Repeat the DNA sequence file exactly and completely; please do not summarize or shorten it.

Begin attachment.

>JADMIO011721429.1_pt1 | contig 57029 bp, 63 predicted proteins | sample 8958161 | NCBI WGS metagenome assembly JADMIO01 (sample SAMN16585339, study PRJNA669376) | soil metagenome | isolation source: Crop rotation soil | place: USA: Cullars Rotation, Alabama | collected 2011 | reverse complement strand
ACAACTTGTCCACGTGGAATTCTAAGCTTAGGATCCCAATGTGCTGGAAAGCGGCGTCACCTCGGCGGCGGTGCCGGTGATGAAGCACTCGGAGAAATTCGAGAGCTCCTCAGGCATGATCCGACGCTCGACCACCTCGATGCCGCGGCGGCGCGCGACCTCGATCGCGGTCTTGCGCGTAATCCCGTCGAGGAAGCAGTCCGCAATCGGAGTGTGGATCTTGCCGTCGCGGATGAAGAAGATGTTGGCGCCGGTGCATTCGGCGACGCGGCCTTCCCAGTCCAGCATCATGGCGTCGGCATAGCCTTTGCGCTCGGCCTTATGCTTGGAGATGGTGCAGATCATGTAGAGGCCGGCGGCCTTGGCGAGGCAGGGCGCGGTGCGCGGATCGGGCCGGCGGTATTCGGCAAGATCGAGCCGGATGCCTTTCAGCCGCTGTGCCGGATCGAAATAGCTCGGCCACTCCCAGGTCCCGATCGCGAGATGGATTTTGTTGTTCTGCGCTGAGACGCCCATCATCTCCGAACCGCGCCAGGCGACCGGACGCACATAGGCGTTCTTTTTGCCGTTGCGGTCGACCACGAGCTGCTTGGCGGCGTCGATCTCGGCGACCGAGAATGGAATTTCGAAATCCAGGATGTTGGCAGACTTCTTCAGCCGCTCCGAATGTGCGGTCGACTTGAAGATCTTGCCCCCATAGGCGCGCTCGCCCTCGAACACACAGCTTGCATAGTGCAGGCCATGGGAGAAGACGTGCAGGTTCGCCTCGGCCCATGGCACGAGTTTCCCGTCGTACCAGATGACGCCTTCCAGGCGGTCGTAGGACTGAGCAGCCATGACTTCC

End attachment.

>JADMIO011721429.1_pt1 | contig 57029 bp, 63 predicted proteins | sample 8958161 | NCBI WGS metagenome assembly JADMIO01 (sample SAMN16585339, study PRJNA669376) | soil metagenome | isolation source: Crop rotation soil | place: USA: Cullars Rotation, Alabama | collected 2011 | reverse complement strand
ACAACTTGTCCACGTGGAATTCTAAGCTTAGGATCCCAATGTGCTGGAAAGCGGCGTCACCTCGGCGGCGGTGCCGGTGATGAAGCACTCGGAGAAATTCGAGAGCTCCTCAGGCATGATCCGACGCTCGACCACCTCGATGCCGCGGCGGCGCGCGACCTCGATCGCGGTCTTGCGCGTAATCCCGTCGAGGAAGCAGTCCGCAATCGGAGTGTGGATCTTGCCGTCGCGGATGAAGAAGATGTTGGCGCCGGTGCATTCGGCGACGCGGCCTTCCCAGTCCAGCATCATGGCGTCGGCATAGCCTTTGCGCTCGGCCTTATGCTTGGAGATGGTGCAGATCATGTAGAGGCCGGCGGCCTTGGCGAGGCAGGGCGCGGTGCGCGGATCGGGCCGGCGGTATTCGGCAAGATCGAGCCGGATGCCTTTCAGCCGCTGTGCCGGATCGAAATAGCTCGGCCACTCCCAGGTCCCGATCGCGAGATGGATTTTGTTGTTCTGCGCTGAGACGCCCATCATCTCCGAACCGCGCCAGGCGACCGGACGCACATAGGCGTTCTTTTTGCCGTTGCGGTCGACCACGAGCTGCTTGGCGGCGTCGATCTCGGCGACCGAGAATGGAATTTCGAAATCCAGGATGTTGGCAGACTTCTTCAGCCGCTCCGAATGTGCGGTCGACTTGAAGATCTTGCCCCCATAGGCGCGCTCGCCCTCGAACACACAGCTTGCATAGTGCAGGCCATGGGAGAAGACGTGCAGGTTCGCCTCGGCCCATGGCACGAGTTTCCCGTCGTACCAGATGACGCCTTCCAGGCGGTCGTAGGACTGAGCAGCCATGACTTCC